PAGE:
Also in Monday night’s meeting, the council took an even stronger stand adamantly objecting to Senate Bill 317 and House Bill 562 with a revised resolution regarding legislature amending village control over certain subdivisions styled “workforce housing” and similar bills to eliminate local authority over development.
Council member Mike Combest again led the discussion, stating “these bills are promoted as acts to establish workforce housing developments to address critical housing shortages for firefighters, law enforcement officers, teachers, nurses, first responders and other vital workers and first-time homebuyers.
“This is, in fact, the title of Senate Bill 317 and House Bill 562. A careful reading of both acts shows that neither will actually address any housing shortage experienced by these sectors of our workforce. What the bills will do is take from municipalities in North Carolina all authority to regulate any aspect of the developments being pushed.”
Combest then showed a slide and said: “Housing developments that fall in the scope of these two bills can, with no local input, be placed in virtually any location throughout Clemmons. And, they can be built without having to adhere to any local standards. It’s worth highlighting that both bills specifically prohibit local authorities from applying any standards concerning lot widths, setbacks, density or building design elements.”
Mayor Mike Rogers also read a statement: “I believe just as raw and blatant of response as to the egregious attempt our state legislators that are trying to force their will upon us by removing our ability to govern as our citizens want us to within legal boundaries. I would like for it to be crystal clear that we will not stand for the erosion of our committees for the benefit of developers and others who will benefit at a cost to our citizens while destroying the character of our communities throughout the state.”
Barson was appointed as the council’s delegate to visit the sponsors of these bills and express the village’s determination to keep them from becoming law. It also was decided to reach out in a collective effort to other municipalities and mayors throughout the area and state.
In other highlights from Monday night’s meeting, the council:
• Decided to put a 14.7-acre property at 2848 Harper Road, which the village purchased more than 15 years ago and tried unsuccessfully to sell in the last couple of years, back on the market again after it was announced recently that sewer would be extended to that area. It was agreed upon to use the upset bid process again in attempting to sell the tract.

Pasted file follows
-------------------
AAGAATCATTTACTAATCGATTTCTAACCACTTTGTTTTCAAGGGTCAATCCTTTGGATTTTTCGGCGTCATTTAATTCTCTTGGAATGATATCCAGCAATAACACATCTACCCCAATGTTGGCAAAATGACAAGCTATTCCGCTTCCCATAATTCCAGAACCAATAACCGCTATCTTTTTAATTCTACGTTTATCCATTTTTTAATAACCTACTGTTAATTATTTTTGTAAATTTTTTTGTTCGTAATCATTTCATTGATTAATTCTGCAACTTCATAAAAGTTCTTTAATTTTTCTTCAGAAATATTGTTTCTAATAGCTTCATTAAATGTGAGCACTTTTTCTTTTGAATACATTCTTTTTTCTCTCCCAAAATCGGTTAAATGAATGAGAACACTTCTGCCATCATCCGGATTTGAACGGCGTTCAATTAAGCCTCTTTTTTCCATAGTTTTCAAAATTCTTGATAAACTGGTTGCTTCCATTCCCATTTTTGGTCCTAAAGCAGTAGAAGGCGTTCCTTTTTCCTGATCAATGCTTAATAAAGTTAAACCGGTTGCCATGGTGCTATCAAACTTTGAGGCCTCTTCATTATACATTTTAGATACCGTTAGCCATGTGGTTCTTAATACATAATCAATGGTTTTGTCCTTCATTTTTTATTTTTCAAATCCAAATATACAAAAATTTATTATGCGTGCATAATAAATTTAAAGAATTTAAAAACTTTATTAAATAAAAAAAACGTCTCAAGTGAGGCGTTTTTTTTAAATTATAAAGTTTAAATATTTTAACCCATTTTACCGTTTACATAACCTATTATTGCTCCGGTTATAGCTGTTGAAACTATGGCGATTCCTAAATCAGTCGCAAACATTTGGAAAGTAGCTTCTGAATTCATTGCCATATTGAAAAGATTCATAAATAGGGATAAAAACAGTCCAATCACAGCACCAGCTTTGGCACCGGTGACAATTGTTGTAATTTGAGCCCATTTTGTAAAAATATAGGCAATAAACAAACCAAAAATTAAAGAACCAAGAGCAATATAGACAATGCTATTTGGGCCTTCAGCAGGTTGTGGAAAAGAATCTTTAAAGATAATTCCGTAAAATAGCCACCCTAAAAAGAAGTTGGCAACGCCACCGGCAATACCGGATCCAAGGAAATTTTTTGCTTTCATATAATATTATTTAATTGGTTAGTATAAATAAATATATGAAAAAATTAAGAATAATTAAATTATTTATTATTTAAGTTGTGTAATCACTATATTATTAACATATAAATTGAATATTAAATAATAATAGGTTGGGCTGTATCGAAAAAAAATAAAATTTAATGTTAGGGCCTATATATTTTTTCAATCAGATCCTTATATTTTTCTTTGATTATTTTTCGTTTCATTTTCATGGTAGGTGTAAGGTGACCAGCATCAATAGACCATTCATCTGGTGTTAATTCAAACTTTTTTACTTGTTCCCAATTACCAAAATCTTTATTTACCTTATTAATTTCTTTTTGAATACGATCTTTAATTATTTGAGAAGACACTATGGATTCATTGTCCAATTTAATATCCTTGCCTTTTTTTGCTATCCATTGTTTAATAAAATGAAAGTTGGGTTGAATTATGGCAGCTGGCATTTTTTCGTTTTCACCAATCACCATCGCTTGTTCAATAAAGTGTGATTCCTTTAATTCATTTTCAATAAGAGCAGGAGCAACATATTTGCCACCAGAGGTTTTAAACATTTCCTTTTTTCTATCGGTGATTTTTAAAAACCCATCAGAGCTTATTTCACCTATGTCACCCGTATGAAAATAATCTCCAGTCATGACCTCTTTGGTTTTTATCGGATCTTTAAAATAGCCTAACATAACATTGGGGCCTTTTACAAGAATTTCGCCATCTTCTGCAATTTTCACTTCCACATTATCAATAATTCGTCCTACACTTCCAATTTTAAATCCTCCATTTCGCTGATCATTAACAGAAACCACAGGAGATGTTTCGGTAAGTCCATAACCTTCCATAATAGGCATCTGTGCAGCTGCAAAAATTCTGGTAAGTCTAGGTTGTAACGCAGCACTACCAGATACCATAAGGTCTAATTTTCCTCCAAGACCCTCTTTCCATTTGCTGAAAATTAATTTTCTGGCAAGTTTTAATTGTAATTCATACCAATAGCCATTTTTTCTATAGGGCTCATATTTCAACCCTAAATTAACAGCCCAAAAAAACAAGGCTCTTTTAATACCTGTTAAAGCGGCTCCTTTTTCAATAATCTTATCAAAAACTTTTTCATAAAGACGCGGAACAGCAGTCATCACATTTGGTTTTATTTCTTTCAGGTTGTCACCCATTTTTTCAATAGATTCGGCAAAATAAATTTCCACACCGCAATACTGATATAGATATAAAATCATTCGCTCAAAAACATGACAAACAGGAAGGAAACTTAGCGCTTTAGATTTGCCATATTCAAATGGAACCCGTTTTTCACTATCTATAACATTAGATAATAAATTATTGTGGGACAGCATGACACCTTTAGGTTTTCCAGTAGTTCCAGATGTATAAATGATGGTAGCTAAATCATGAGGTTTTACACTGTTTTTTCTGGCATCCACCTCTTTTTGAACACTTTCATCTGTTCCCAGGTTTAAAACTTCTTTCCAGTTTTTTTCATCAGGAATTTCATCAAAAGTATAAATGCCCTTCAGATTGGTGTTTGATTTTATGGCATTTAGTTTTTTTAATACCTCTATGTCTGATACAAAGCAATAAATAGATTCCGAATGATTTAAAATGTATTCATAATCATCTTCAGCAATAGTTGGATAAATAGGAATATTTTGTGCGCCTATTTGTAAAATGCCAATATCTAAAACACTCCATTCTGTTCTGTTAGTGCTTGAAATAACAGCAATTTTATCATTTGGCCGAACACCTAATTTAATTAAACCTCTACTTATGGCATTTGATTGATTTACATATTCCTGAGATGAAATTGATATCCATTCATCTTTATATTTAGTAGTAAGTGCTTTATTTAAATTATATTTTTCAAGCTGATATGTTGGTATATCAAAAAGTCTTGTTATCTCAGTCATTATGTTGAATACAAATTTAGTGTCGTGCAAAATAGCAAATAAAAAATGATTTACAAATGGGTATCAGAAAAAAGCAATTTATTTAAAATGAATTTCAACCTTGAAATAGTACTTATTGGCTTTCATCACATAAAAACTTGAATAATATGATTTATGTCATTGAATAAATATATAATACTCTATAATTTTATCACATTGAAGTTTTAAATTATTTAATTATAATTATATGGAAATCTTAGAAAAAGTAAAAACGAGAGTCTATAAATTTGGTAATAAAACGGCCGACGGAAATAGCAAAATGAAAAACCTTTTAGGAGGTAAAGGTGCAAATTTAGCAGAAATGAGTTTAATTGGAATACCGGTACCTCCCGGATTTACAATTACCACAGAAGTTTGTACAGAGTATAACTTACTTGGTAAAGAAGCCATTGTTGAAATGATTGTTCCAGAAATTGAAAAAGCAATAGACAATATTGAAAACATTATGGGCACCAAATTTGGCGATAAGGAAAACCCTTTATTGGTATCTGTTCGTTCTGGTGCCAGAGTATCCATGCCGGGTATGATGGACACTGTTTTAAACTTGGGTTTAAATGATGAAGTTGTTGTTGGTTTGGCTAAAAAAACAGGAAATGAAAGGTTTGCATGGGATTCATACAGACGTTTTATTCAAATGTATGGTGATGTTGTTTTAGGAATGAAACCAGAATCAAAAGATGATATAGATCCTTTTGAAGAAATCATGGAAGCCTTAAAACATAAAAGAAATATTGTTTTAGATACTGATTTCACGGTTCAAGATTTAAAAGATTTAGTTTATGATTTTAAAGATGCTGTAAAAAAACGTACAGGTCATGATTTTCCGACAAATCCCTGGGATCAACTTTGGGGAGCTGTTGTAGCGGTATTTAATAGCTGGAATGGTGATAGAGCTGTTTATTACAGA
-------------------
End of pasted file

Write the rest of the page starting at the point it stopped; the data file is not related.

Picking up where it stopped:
• Heard from Shannon Ford, director of marketing and communications, that opening day for the Clemmons Farmers Market will be Saturday from 8:30 a.m. to 2 p.m. at the Jerry Long YMCA to coincide with Clemmons Community Day, which will get underway at 10 a.m. Ford reported that there are 35 vendors on the waiting list. “We actually closed that application now, and I have people calling every single day on how they can get into the market.”
• Approved contracts with Kimley Horn for EB-5960 and EP-6040 Harper Road sidewalk projects and with Gibson & Company P.A. for audit services.
• Heard a brief presentation from Michelle McCullough on the Forsyth County Historic Resources Commission’s 2022 annual report. That followed remarks from Scott Binkley, a former council member and the Clemmons appointee on the commission.
• Approved Resolution 2023-R-2 declaring May 2023 as Historic Preservation Month in Clemmons.
• Heard from Emily Harrison in the quarterly stormwater report, stating, “Again the rain hasn’t been our friend” in the first quarter of 2023. Harrison said that there were 71 total projects, including 43 where structures were repaired.
• Called for a public hearing for Zoning Docket (C-252) of real property owned by AAA Storage Management #28 LLC from GB-S to GB-S (General Business – Special) at 2225 Lewisville-Clemmons Road with 2.768 acres.
• Called for a public hearing for Zoning Docket (C-253) of real property owned by Bing-Merr Properties LLC from LO-S to PB-S (Pedestrian Business – Special) at 3725 and 3729 Clemmons Road with 2.93 acres.
• Called for a public hearing for Zoning Docket UDO-89 to amend multiple sections in Chapter A and Chapter B of the Unified Development Ordinances (C-UDO-88).